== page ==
Jamie and Dwight Winchester are similar to the owners of Tuck’s in that they had the idea for Cullowings long before it became a reality. As owners of the Catamount Travel Center gas station across from campus, the Bryson City couple had been leasing an adjacent storefront to Huddle House. When the contract expired with the breakfast chain, they decided it was time to open the college sports restaurant.

“It’s been a hope and dream of mine and my husband’s for a couple of years,” Jamie said. “We just looked to do something a little different than what they offered on campus.”

With 25 different kinds of chicken wings, 31 beers on tap and a view of a television from anywhere in the restaurant, it probably won’t be hard to fill the place. And it will be worth the short walk from WCU.


A whole new world

But, what do two new bars with copious amounts of beer on tap mean for the peace of Cullowhee? Not to fret, said Steve Morse, recently hired director of the WCU’s hospitality and tourism program, it doesn’t signal the descent of the community into the depths of eternal party-dom.

“I don’t think you’re going to see Cullowhee on the top 20 university party list,” he said, in reference to the list annual rankings compiled by the Princeton Review.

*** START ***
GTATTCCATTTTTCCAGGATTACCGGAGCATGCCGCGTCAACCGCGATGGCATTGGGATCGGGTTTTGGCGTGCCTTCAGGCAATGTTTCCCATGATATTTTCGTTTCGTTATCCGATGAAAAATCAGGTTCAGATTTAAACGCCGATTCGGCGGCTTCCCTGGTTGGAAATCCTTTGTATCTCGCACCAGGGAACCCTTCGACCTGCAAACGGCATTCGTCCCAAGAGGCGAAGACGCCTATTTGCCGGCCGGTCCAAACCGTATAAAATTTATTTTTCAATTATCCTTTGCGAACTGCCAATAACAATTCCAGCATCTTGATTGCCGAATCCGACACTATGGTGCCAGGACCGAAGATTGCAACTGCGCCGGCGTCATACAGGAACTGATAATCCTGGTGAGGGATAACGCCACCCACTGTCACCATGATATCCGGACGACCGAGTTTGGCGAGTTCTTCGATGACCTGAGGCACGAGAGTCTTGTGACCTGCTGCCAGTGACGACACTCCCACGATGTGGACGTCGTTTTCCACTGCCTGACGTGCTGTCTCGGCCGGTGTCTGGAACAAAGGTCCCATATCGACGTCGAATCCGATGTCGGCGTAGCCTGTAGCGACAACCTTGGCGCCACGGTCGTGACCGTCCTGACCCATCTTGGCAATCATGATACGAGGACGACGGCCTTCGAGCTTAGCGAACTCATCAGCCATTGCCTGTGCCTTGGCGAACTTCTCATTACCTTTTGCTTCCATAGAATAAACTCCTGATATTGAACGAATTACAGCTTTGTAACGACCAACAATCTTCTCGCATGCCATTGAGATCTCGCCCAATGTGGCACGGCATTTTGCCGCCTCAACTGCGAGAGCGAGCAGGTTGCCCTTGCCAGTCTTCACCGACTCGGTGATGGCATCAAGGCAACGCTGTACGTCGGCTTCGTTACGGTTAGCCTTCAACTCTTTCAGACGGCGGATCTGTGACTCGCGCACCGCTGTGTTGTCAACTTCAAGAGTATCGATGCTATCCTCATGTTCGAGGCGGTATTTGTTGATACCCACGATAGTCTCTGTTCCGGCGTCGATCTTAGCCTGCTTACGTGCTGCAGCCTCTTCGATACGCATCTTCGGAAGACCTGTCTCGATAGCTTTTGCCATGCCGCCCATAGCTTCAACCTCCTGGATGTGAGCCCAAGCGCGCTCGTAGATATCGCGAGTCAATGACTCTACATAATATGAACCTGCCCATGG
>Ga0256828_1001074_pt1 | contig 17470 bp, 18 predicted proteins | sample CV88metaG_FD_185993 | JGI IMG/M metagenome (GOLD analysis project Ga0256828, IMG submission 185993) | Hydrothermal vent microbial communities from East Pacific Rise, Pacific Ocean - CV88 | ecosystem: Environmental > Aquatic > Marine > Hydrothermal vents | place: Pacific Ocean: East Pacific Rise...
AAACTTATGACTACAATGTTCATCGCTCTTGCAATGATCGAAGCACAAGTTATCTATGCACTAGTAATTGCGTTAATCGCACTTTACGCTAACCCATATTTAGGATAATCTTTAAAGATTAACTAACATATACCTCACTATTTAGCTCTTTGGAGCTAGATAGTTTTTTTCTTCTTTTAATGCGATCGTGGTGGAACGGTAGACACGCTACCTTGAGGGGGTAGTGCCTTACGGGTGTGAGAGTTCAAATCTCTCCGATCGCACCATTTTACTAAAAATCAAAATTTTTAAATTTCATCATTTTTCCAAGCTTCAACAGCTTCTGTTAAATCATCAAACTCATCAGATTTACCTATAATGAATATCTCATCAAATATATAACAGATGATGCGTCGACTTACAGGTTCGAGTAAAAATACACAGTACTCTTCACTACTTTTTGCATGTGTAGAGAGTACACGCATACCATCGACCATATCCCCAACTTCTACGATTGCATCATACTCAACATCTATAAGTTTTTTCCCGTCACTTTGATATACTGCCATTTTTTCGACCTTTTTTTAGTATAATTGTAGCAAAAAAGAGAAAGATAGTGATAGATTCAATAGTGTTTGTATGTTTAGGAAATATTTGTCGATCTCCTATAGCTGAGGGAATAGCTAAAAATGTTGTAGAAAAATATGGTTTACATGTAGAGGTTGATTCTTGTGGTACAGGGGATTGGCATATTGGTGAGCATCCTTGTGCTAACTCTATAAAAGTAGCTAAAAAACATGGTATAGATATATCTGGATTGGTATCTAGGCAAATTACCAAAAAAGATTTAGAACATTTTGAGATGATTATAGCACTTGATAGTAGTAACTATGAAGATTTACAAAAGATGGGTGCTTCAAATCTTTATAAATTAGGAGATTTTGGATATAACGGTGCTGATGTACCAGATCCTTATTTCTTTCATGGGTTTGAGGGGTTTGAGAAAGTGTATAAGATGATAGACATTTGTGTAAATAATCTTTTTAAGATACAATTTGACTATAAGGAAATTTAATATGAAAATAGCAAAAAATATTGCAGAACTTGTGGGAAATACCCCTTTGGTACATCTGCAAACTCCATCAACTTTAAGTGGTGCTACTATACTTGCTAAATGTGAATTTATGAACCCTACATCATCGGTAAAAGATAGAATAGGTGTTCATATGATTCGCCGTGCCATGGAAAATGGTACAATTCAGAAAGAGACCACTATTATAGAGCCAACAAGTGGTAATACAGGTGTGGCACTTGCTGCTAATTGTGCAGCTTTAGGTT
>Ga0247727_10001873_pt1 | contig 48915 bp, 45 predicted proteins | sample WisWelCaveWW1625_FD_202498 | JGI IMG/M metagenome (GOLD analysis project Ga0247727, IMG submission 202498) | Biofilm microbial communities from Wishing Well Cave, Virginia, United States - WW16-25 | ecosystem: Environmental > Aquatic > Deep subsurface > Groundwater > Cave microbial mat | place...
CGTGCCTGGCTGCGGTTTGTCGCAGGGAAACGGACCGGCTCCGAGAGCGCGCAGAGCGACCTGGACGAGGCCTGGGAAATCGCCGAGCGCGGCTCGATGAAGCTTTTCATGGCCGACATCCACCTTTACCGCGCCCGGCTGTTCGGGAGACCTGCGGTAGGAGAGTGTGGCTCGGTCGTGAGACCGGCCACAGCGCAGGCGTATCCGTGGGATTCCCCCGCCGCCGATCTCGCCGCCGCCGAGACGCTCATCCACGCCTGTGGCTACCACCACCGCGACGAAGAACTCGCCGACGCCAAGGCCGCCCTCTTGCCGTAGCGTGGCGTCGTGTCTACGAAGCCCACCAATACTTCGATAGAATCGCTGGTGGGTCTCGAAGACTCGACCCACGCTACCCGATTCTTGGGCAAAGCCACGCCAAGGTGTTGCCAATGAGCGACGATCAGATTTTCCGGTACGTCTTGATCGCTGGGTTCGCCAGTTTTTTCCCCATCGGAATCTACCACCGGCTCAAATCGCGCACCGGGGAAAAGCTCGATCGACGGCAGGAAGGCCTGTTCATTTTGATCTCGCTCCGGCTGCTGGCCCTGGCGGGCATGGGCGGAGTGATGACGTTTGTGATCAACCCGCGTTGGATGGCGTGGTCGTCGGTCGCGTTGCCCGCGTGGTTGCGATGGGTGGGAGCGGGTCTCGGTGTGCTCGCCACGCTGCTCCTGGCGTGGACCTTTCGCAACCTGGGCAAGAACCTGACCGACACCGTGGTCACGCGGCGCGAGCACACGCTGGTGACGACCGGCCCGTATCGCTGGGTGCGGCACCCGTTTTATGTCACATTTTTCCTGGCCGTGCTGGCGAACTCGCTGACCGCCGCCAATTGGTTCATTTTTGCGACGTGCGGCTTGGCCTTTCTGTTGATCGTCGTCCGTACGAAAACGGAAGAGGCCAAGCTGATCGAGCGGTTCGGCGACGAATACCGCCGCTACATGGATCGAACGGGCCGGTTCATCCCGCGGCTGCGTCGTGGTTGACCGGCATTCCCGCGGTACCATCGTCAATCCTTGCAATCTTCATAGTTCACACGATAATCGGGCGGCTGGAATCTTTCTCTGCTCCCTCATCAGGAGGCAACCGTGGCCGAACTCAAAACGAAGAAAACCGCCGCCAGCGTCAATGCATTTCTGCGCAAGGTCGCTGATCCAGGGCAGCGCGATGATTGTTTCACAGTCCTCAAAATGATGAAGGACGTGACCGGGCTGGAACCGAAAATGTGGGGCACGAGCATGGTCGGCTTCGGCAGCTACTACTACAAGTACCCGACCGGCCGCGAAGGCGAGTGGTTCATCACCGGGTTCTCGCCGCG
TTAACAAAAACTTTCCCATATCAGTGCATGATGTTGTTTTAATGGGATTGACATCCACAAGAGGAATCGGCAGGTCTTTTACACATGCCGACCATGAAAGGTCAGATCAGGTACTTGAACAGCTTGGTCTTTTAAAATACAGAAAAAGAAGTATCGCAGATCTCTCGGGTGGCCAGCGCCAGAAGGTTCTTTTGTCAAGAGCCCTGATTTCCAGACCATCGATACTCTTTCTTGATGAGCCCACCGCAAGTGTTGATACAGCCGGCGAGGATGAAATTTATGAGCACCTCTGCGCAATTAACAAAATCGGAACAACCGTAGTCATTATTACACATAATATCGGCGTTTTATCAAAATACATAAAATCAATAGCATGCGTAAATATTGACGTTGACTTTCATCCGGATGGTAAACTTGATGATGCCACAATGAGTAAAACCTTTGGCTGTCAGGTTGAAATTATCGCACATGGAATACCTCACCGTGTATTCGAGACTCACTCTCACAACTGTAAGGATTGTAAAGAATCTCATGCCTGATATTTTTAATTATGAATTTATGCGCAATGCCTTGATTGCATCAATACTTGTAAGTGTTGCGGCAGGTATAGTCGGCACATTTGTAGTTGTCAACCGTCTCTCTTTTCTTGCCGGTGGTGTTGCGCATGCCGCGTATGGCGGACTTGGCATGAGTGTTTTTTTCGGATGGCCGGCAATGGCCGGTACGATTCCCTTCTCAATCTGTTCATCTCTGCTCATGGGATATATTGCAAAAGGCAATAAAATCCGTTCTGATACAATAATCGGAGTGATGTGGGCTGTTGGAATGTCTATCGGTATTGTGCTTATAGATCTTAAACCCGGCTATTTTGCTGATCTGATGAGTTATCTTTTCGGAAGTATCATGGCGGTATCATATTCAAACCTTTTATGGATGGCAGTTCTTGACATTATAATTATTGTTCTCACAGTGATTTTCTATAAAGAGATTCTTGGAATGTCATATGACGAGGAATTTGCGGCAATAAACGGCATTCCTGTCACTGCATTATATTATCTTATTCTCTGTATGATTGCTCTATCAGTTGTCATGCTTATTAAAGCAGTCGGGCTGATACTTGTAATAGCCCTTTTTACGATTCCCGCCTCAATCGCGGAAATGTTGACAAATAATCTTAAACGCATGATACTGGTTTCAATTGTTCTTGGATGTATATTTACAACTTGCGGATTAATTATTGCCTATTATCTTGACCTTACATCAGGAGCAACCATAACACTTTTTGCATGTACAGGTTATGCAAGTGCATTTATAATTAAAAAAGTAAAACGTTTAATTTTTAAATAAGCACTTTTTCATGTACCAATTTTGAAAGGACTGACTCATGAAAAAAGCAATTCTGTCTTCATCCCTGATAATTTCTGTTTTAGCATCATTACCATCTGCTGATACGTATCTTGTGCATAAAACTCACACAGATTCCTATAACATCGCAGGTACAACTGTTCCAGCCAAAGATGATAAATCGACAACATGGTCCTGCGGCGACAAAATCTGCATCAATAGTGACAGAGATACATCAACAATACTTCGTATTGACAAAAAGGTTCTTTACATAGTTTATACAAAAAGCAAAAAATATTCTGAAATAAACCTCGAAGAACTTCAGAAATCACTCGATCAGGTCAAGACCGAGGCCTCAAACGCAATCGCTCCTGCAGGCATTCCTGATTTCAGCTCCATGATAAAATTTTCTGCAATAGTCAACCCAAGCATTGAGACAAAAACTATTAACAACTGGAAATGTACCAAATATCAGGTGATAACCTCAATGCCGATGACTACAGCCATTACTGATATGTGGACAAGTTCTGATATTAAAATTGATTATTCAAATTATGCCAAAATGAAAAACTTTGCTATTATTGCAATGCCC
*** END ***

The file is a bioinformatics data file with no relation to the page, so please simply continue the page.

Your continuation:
Instead, he said the addition of places like Cullowings and Tuck’s Tap and Grille will build the college town atmosphere the school is lacking.

“From my experience, it only adds to the variety of things to do,” he said.

Along with the two new bars rolling out the red carpet for students this month, established restaurants in Cullowhee began adding alcohol to their menus last year. Food at the Rolling Stone Burrito is great with a beer on the side and philosophy discussions at the Mad Batter Café are great over a glass of wine.

But owner of the Mexican restaurant, Sazon, Alex Rodriguez likes to remind people that it all began with his place, as far as when the suds actually met the mouth. The first beer was served in his restaurant last June after it became legal to drink in the unincorporated parts of Jackson County.

“We are the pioneers my friend,” Rodriguez said. “We broke the spell.”

Encouraged by the newly opened Tuck’s Tap and Grille down Old Cullowhee Road, he is planning on staying open until midnight this school year so patrons can take advantage of the full bar.

“Starting with tequila and ending up with whiskey,” he says.

He has already had his best year in business yet after the addition of alcohol sales. 

And in the future he pictures a full-blown college scene for old Cullowhee, an improvement over the strip of dilapidated properties and abandoned buildings, one invigorated with new life, business and someplace worth sticking around when the sun goes down. The community, he said, is moving forward and not looking back.

“College life and dreams — that’s what I call Cullowhee,” he said. “I think it is the place to be.”